Greek ferry trips to cost more
Andy Cornish: July 2015
Greek island hopping for holidaymakers in Greece just got more expensive thanks to a sharp rise in VAT imposed by the cash-hungry Greek government.
The price of ferry tickets in Greece has jumped 10% overnight after the Greek government raised VAT rates on many good and services from 13% to 23%.
Greek holiday passengers booking a ferry from the Athens' port of Piraeus to the island of Paros in the Cyclades, for instance, will now pay €36.50 instead of the €33.50 price before the VAT hike.
Many holidaymakers prefer ferry hopping around the Greek islands to booking the usual package tour trips.
Regular ferry sailings, plenty of overnight accommodation, a choice of local tavernas and the freedom to roam hold great appeal on a Greek island holidays.
Although room and food prices have remained relatively low, the price of ferry tickets in Greece has been a problem, even before the VAT hike.
Ferry ticket prices have included extra charges for port fees plus a 3% surcharge towards financing routes to remote destinations. The latest VAT hike will make many routes much more expensive.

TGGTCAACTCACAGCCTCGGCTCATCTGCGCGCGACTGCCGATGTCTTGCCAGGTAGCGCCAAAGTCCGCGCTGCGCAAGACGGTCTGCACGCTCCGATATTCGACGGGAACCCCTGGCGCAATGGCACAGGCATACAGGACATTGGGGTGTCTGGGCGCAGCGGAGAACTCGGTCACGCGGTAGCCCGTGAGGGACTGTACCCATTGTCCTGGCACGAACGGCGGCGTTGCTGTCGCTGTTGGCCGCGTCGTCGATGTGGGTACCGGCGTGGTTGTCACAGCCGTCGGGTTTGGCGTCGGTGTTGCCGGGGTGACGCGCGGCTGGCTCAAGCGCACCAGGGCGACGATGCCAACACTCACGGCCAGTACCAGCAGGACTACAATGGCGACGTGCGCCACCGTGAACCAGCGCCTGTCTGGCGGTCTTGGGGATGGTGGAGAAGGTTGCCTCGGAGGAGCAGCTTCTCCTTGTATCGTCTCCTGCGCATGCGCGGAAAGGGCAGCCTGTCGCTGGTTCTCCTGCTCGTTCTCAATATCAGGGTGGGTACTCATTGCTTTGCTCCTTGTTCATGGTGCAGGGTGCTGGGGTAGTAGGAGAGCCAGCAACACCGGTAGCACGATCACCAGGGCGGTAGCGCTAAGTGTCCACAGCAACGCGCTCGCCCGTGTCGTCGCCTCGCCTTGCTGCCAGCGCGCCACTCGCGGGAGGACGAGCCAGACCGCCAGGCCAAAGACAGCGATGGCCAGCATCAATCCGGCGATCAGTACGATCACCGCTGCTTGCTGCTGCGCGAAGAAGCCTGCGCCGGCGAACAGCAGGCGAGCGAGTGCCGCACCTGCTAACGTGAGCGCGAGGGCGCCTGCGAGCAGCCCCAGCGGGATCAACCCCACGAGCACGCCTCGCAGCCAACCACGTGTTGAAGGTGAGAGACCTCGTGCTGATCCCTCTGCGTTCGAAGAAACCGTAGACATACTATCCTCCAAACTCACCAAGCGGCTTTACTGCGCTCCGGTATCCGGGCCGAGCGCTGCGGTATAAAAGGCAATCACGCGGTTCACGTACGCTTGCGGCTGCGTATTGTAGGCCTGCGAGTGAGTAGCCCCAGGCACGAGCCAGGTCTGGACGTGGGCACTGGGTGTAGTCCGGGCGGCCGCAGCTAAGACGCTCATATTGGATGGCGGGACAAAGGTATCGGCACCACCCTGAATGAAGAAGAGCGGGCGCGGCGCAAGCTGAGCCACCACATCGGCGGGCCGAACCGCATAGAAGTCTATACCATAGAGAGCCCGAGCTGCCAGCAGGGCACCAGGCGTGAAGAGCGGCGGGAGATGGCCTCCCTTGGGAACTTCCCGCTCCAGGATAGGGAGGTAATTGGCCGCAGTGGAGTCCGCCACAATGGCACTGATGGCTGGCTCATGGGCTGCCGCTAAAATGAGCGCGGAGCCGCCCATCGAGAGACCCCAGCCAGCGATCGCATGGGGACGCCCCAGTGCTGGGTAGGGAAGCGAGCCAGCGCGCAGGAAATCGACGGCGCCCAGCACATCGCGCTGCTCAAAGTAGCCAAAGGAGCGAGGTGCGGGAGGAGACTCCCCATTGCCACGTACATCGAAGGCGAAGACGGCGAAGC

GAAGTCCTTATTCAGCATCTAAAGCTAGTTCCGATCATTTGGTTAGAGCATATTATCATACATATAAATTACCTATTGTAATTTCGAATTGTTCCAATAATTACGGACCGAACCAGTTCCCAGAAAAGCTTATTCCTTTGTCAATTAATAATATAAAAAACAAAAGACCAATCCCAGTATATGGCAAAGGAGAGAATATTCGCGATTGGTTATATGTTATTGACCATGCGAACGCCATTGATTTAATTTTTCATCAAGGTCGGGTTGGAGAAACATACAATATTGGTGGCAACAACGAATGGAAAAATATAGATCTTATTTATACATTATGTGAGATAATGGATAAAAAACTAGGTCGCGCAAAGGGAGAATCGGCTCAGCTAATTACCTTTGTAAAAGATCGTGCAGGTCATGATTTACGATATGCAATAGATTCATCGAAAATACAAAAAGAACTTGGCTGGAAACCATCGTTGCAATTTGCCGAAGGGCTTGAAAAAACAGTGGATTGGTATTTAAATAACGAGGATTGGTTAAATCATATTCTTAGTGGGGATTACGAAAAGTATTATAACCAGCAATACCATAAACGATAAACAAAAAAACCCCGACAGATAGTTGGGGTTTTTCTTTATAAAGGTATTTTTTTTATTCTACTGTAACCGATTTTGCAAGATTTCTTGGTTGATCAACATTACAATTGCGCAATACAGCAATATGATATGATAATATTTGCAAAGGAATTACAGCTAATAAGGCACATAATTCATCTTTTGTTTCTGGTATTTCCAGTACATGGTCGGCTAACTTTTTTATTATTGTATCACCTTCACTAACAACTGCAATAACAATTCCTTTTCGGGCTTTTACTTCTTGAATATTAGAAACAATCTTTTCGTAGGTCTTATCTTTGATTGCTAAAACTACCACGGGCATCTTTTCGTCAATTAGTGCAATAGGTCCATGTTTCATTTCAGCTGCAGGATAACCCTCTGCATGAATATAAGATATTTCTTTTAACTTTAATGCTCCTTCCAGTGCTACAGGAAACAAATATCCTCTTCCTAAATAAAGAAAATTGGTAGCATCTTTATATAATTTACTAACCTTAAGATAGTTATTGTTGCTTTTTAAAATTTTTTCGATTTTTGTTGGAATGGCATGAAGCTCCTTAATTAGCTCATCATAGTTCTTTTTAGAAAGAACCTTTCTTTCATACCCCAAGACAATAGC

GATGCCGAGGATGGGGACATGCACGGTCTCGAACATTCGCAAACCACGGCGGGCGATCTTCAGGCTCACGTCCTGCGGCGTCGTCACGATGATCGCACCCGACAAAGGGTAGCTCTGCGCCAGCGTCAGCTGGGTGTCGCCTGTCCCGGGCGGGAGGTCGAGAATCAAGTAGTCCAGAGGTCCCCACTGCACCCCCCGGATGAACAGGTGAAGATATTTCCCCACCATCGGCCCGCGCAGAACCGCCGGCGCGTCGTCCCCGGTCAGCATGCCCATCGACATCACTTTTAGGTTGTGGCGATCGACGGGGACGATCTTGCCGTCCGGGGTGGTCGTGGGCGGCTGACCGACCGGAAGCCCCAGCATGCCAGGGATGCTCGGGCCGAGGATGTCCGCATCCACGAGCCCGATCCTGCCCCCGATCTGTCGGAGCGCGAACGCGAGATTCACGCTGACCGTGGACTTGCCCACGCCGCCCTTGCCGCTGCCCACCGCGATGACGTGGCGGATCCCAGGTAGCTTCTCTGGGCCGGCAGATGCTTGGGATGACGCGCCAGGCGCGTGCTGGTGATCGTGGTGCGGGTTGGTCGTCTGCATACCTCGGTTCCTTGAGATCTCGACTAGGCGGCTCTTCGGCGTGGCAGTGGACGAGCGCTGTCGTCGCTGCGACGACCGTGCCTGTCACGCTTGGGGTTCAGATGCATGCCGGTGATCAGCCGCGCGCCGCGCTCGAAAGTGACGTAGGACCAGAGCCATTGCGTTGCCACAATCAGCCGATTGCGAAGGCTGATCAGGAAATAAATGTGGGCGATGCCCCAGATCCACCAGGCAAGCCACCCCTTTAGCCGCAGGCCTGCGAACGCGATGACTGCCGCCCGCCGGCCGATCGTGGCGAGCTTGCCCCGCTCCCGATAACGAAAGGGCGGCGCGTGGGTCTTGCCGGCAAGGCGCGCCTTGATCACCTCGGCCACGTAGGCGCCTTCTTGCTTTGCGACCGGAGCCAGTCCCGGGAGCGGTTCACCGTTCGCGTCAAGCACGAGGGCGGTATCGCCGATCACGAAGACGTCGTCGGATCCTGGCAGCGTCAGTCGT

Ferry tickets from Athens to Chania, on Crete, for a family of four, for example, will cost and extra €36 as the price goes up fro €297 to €313 after the VAT increase.
Ferry companies are forecasting a drop in passenger numbers of 20-30% as a direct result of the rise in fares this year and expect to carry up to three million fewer passengers.
According to the Greek Foundation for Economic and Industrial Research) tourism accounted for 65%of ferry passengers traffic in 2014 with 8.7 million choosing the island hopping option on their holidays in Greece with 5.2 million Greek holidaymakers catching the ferry and 3.4 million passengers from abroad.
But holiday visitors to the Greek islands can expect to see even more price rises next year. The Greek government has voted to end the special low VAT rates on the islands, originally intended to offset the cost of importing goods
Many islands enjoyed a 30% discount on VAT for goods and services which have helped promote the islands as a cheap summer holiday destination.
The low VAT rates will end in July next year when islands must pay the full VAT rates although more remote islands will enjoy the tax discount until January 2017.
The move has been widely condemned by many in the tourism industry who warn that the numbers of holiday visitors will suffer and that Greece will lose out on vital overseas revenue.
Greece was hoping to attract a record 25 million holiday visitors this year with the prospect of cheap holidays but the recent poor publicity over the country's finances coupled with the latest price rises will make meeting that target a major challenge.